September 27, 2022
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Bryan Stevenson Speaks for Inaugural Huntingdon Moore Lectureship
Montgomery, Ala.—Huntingdon College held the inaugural event of the Marsha and Tom Moore Endowed Distinguished Lectureship on Equity, Justice, and Peace, Monday, September 26. Bryan Stevenson, founder and executive director of the Equal Justice Initiative and author of the book, “Just Mercy,” was the lecture series’ first speaker. Mr. Stevenson led the creation of the Legacy Museum and the National Memorial for Peace and Justice in Montgomery. He is a professor of law at New York University School of Law.
“I think the level of prestige this series will hold is evident by the naming of the first speaker,” said Huntingdon President J. Cameron West. “Bryan Stevenson is one of the most sought-after speakers in the world today, and I believe it is fair to say no one has had a more transformational influence in the city of Montgomery or in the higher conversation regarding equity, peace, and justice initiatives during the past 20 years than Bryan Stevenson.”
Mr. Stevenson spoke to a standing-room only crowd of Huntingdon students, faculty, staff, and trustees in the College’s Ligon Chapel. In his book, “Just Mercy,” Mr. Stevenson writes, “… there is a strength, a power even, in understanding brokenness, because embracing our brokenness creates a need and desire for mercy, and perhaps a corresponding need to show mercy.” During the lecture he urged listeners to become proximate with populations who are marginalized and who are frequently the victims of injustice and inequity; to change the narrative of how race and socioeconomic disadvantage are discussed; to venture into the uncomfortable because doing so develops empathy and understanding; to hold fast to hope that a better world will emerge; and to love those who might be looked upon as “others.”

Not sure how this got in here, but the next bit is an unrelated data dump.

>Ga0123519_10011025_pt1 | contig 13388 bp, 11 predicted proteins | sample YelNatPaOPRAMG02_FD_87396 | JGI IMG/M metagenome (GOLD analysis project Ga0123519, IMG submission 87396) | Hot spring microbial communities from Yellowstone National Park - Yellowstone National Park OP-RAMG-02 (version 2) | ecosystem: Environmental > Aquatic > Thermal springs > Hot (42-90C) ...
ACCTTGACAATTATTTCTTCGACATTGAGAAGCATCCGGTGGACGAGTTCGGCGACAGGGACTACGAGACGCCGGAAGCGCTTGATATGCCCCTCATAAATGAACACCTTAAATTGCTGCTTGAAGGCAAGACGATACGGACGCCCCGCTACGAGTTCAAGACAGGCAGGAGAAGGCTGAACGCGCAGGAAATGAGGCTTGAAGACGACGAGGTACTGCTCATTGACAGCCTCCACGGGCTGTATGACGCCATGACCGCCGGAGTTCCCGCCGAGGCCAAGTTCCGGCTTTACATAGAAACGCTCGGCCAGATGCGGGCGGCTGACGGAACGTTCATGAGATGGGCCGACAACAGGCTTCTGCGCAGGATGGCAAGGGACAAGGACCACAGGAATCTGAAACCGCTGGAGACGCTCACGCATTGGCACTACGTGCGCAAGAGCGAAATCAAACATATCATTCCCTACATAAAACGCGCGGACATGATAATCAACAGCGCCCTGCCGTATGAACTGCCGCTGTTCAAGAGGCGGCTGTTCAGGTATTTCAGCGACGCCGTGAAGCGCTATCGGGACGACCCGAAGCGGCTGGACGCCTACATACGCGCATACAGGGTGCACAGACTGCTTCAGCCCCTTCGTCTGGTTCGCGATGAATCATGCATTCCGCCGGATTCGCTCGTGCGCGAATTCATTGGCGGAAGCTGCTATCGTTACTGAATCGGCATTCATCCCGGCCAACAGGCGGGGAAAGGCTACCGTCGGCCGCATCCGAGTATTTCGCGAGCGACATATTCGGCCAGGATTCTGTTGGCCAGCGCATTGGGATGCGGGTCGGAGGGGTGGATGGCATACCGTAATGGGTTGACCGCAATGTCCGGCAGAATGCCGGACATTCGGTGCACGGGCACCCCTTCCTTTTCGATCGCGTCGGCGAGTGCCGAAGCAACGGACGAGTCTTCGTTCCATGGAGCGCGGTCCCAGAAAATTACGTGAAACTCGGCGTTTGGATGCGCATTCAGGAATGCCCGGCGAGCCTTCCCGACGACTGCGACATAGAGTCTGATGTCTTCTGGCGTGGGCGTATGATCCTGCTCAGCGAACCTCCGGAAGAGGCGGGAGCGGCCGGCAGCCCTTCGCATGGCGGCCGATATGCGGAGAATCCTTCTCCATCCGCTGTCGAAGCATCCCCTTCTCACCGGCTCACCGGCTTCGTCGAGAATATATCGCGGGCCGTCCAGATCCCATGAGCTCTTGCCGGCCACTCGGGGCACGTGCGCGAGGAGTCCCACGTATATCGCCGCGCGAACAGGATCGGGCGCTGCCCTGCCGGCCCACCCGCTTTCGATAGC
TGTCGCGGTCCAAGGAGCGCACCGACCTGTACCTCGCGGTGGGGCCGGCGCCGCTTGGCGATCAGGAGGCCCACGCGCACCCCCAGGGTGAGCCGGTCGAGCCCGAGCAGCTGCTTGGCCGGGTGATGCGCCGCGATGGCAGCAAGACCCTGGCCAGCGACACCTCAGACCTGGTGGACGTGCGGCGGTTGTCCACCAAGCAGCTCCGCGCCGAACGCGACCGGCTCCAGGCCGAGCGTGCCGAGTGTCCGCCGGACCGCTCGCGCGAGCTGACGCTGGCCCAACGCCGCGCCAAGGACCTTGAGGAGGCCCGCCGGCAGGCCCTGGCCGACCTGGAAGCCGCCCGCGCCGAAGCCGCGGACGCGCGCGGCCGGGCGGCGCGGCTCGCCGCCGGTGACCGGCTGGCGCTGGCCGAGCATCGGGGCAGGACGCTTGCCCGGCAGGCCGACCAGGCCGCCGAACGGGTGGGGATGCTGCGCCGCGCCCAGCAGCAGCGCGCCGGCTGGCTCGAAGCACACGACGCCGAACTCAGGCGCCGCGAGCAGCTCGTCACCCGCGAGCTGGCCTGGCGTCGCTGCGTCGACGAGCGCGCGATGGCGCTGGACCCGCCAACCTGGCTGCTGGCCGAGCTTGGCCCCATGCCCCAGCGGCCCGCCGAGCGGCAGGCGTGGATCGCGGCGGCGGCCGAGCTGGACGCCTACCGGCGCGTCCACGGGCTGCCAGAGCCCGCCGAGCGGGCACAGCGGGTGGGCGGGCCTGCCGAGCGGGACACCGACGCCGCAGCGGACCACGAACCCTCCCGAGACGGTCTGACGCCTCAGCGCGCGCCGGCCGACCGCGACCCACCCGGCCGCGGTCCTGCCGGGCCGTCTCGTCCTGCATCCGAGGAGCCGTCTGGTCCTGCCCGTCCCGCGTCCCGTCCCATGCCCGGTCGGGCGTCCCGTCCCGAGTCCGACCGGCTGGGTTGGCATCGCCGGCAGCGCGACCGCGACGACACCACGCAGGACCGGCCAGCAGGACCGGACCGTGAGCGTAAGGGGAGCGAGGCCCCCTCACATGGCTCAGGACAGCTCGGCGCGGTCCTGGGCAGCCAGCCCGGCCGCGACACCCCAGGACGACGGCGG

The speaker series, to be offered every other year, was established by Dr. Tom Moore, Huntingdon Class of 1973, and his wife, Marsha Kirk Moore, Huntingdon Class of 1974. Both say they were led to establish the lectureship at Huntingdon because they met and fell in love at the College, and they are both deeply interested in peace, justice, and equity issues.
Dr. Moore is the retired chancellor of the University of South Carolina Upstate, where he served for nearly a decade, capping an academic career that spanned more than 40 years. Following completion of a doctorate in inorganic chemistry at the University of South Carolina, he joined the faculty at Georgia Southern College as assistant professor of chemistry, then moved to Birmingham-Southern College where he was an assistant and then associate professor and later became director of the Honors Program. He joined Winthrop University in 1986 as chair of the Department of Chemistry and Physics, then rose to the directorship of the Master of Liberal Arts program, dean of the College of Arts and Sciences, and vice president for academic affairs and dean of faculty. He was named to the USC-Upstate chancellorship in 2011.
Marsha K. Moore has been heavily involved in the Spartanburg community through affiliation with non-profit organizations, including her church choir, Business and Professional Women, as chairperson of Women Giving for Spartanburg, and as chair of the development committee for Children’s Cancer Partners of the Carolinas. She serves on the board for Mobile Meals, for which she runs a route delivering meals to those in need; and on the board of Women United, affiliated with the United Way. She formerly served on the board of visitors for Converse University.
Huntingdon College, founded in 1854, continues a legacy of faith, wisdom, and service through a liberal arts academic tradition grounded in the Judeo-Christian heritage of the United Methodist Church.